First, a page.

Tamara J Gordy

Facilitating sustainable environmental and social impact

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Natural Skincare – the start of an obsession

Lately I find myself more and more turned off by mainstream drugstore products for skin, hair, and home. One look at an ingredient label is enough to know that rubbing that stuff all over yourself does not sound like a bright idea. Even many products marketed as natural and organic have ingredients that are known or suspected toxins. I want to find out if we can do better.

By making my own, I get to experiment with some of the best things nature has to offer, like essential oils, Shea Butter, Kukui Nut Oil, Coconut Oil, and Sweet Almond oil. These are rich luxurious cold-pressed unrefined natural oils, filled with naturally-occurring nutrients, interesting aromas, and healthy fatty acids.

I’d like to invite you to join me so we can learn about natural, small-batch DIY care for face, hair, body and home together. So far I’ve learned that there is a wealth of information and experience that we can tap. I also learned that, just like with cooking,  just because someone publishes a recipe on the internet or in a book, does not mean that it is a good recipe, and that things like the quality of ingredients and technique make a huge difference in the awesomeness of the final product.

I’m in my happy place. Learning, researching, experimenting, and playing in the kitchen.  And my skin has never felt so soft.

What are your experiences making and using natural products for skin and home?




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Tamara’s Blogging weekend

This weekend is the Biannual Blogathon Bash. The bash is basically a motivational blogging challenge. It asks for as much blogging as you are willing to do over a 3-day period. There are mini-challenges and prizes. 

My goal is to make at least one post per day. With my son visiting from out of town and a BBQ on the other side of the water, I don’t want to over-commit. My main reasons for joining the blogathon is to inspire more learning about online tools and to keep writing.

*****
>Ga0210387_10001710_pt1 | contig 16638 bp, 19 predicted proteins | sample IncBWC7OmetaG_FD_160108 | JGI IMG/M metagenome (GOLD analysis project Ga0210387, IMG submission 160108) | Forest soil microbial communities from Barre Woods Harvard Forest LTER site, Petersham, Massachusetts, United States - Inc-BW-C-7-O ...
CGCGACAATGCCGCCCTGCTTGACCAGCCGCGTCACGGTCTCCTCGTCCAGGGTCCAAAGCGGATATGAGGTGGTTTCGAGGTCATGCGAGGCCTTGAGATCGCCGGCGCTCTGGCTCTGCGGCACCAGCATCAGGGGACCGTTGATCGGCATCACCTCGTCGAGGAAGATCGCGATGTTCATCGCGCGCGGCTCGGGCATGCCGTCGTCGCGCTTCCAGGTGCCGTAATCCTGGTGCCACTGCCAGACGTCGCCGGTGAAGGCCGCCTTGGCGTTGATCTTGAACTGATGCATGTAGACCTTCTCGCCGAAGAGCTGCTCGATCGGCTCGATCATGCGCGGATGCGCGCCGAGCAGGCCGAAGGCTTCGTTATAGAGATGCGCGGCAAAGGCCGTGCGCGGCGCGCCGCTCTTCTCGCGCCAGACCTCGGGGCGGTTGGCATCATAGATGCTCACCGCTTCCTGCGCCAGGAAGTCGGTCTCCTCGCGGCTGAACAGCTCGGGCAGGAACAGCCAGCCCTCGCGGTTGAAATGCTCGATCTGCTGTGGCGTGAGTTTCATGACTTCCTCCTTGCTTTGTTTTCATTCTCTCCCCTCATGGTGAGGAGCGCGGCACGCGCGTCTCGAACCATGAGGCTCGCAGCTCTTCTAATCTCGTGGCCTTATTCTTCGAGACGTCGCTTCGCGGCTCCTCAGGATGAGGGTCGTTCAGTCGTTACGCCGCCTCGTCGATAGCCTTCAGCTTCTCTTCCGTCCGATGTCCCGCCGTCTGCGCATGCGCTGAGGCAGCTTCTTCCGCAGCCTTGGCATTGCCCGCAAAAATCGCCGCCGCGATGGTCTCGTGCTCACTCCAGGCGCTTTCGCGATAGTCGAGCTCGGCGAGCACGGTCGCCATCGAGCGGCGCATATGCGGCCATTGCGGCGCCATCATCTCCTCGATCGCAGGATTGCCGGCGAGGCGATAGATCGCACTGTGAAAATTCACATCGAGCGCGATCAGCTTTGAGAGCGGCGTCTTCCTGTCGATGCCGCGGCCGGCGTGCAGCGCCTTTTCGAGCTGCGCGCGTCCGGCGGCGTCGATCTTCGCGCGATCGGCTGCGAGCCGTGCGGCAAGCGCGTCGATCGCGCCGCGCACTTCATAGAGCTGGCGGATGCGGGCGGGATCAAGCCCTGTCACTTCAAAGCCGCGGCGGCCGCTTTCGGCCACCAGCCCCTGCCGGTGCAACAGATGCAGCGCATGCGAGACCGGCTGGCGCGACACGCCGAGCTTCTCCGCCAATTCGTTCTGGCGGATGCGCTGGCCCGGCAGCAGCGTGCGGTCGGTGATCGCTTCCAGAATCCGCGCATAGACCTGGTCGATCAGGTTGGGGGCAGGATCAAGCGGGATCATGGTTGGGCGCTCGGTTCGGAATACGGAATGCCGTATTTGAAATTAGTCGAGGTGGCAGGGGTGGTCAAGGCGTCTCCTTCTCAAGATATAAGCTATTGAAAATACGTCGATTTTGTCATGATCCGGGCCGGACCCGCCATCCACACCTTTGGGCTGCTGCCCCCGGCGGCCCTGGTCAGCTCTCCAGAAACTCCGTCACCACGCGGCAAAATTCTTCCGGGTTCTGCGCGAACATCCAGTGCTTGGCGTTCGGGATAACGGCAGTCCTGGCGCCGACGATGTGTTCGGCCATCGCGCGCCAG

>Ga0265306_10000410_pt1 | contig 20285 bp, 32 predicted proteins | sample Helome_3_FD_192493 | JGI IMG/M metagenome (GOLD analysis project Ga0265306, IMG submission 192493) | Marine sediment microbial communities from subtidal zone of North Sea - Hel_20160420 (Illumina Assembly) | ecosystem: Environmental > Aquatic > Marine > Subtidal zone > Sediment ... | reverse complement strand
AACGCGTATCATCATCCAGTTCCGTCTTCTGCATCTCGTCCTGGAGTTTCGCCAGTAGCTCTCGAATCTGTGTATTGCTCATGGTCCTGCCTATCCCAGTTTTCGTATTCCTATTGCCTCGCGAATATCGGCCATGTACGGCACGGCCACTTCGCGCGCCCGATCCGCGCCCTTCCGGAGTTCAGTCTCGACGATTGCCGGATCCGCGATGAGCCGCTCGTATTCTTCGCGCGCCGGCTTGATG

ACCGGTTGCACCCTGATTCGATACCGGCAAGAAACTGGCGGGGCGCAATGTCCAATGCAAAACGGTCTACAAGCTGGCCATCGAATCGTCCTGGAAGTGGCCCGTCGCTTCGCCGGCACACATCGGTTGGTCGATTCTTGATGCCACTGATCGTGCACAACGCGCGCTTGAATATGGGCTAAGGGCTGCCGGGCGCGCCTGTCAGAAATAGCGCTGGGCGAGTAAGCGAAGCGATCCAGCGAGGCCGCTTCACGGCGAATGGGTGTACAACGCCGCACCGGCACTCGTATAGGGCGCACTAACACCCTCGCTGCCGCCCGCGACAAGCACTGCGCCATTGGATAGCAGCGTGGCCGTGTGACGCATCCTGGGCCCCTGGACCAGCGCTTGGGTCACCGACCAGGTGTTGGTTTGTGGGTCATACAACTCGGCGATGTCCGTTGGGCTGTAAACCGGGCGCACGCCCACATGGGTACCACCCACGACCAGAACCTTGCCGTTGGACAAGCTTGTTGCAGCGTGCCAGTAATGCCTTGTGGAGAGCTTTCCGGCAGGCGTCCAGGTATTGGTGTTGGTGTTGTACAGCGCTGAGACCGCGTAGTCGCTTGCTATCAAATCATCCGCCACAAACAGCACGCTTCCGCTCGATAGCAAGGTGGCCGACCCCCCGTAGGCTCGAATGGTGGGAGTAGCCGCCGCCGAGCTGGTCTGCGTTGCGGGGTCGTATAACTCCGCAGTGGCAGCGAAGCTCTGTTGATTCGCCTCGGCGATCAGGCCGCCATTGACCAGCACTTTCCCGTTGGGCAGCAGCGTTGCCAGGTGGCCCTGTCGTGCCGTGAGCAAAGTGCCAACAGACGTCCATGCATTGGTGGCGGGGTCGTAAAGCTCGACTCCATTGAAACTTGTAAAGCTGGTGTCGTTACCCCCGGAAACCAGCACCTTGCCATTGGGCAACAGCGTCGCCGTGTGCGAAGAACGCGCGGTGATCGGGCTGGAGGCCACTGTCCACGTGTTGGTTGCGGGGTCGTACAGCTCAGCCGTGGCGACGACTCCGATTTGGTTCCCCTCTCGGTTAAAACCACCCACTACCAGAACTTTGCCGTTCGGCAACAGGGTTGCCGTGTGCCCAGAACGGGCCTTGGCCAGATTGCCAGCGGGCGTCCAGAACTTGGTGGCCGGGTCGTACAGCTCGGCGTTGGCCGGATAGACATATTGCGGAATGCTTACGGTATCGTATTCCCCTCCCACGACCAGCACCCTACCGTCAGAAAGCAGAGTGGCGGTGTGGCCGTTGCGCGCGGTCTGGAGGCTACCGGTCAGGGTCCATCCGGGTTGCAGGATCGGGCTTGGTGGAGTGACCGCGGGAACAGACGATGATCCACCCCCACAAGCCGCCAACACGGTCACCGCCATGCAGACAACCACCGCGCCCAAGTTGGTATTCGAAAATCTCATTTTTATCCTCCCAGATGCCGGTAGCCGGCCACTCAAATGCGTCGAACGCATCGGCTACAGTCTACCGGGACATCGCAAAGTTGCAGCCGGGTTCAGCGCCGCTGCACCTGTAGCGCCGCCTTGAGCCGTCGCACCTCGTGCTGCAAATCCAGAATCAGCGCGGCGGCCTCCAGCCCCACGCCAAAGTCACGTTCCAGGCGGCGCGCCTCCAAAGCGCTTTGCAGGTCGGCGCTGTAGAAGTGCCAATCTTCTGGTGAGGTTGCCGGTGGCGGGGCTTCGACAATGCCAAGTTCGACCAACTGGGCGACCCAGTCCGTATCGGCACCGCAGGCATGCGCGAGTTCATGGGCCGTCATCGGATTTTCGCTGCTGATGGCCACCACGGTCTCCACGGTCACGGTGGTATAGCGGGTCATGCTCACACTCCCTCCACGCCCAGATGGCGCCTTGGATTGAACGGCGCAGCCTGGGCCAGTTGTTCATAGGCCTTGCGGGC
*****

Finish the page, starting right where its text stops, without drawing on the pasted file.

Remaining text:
If you decide to join the Blogathon Bash too, let me know in the comment section so I can come and visit.


Hello world!

Welcome to TamaraJGordy.WordPress.com!

This is my latest blog-adventure. I migrated some previous material from Blogger after finding out that many topics I wanted to share and discuss were beyond energy efficiency.

I’m passionate about helping people and companies find ways to live well without wasting resources, so energy efficiency will continue to be a topic.  I’d also love to talk about exploring strengthening culture and community, green business, corporate social responsibility, telling powerful stories, and more.  My hope is for this new forum to open the door to more interesting learning and conversations, without limiting the topics that you and I want to hear about.

Please bear with me  as I will be learning WordPress and other online tools (right here with you watching and, hopefully, sharing advice).


Reinventing Fire: A Book Review

Sustainable Industries just posted a review of Amory Lovins new book, Reinventing Fire by Jay Ogilvy, co-founder of the Global Business Network and former dean and chief academic officer at the Presidio Graduate School.

Ogilvy introduces the book by saying:

Many know Amory Lovins as what Isaiah Berlin would call a hedgehog rather than a fox: a thinker with one big idea rather than a lot of little ones. In Lovins’ case, the one big idea would be conservation though efficiency, an idea he made elegantly famous by favoring “negawatts” over megawatts–energy not used over energy that is expensively lifted out of the ground. By pursuing demand side management—the “soft path”—rather than drilling for more oil or building more nuclear plants—the “hard path”—we can end our oil addiction, reduce our energy costs, and live in a safer and more secure environment.

In Reinventing Fire, Lovins and his staff at the Rocky Mountain Institute have not surrendered the soft path vision first put forth in Foreign Affairs in 1976. But now they have filled in that big, hedgehog-like idea with enough detail to satisfy the foxes. Rather than relying on one big technological breakthrough to supply cheap, clean energy—an approach that, by comparison, looks pretty hedgehoggish—Lovins and Co. rely only on well-proven, existing technologies to chart a pragmatic path from here to a much better future.

I’ll get the chance to read it myself during the upcoming between quarter break. Meanwhile, I wanted to share this new work by someone who approaches energy efficiency as a comprehensive strategy for economic and foreign policy resilience while combatting climate change.

Join team Soft Path, and win, win, win.


Spark’s 1st Video Release

Drum-roll please. Spark in the Dark’s first-ever home video is complete, and is about to be unveiled, in public, right here on this very blog.

This was created for an assignment in BGI’s Social Media for Social Change class.Many of us wondered how we could possibly complete the assignment. I started out not even knowing that Windows comes with a video editor. Its called Movie Maker. It is limited, but in that useful sort of way that makes it relatively easy to use.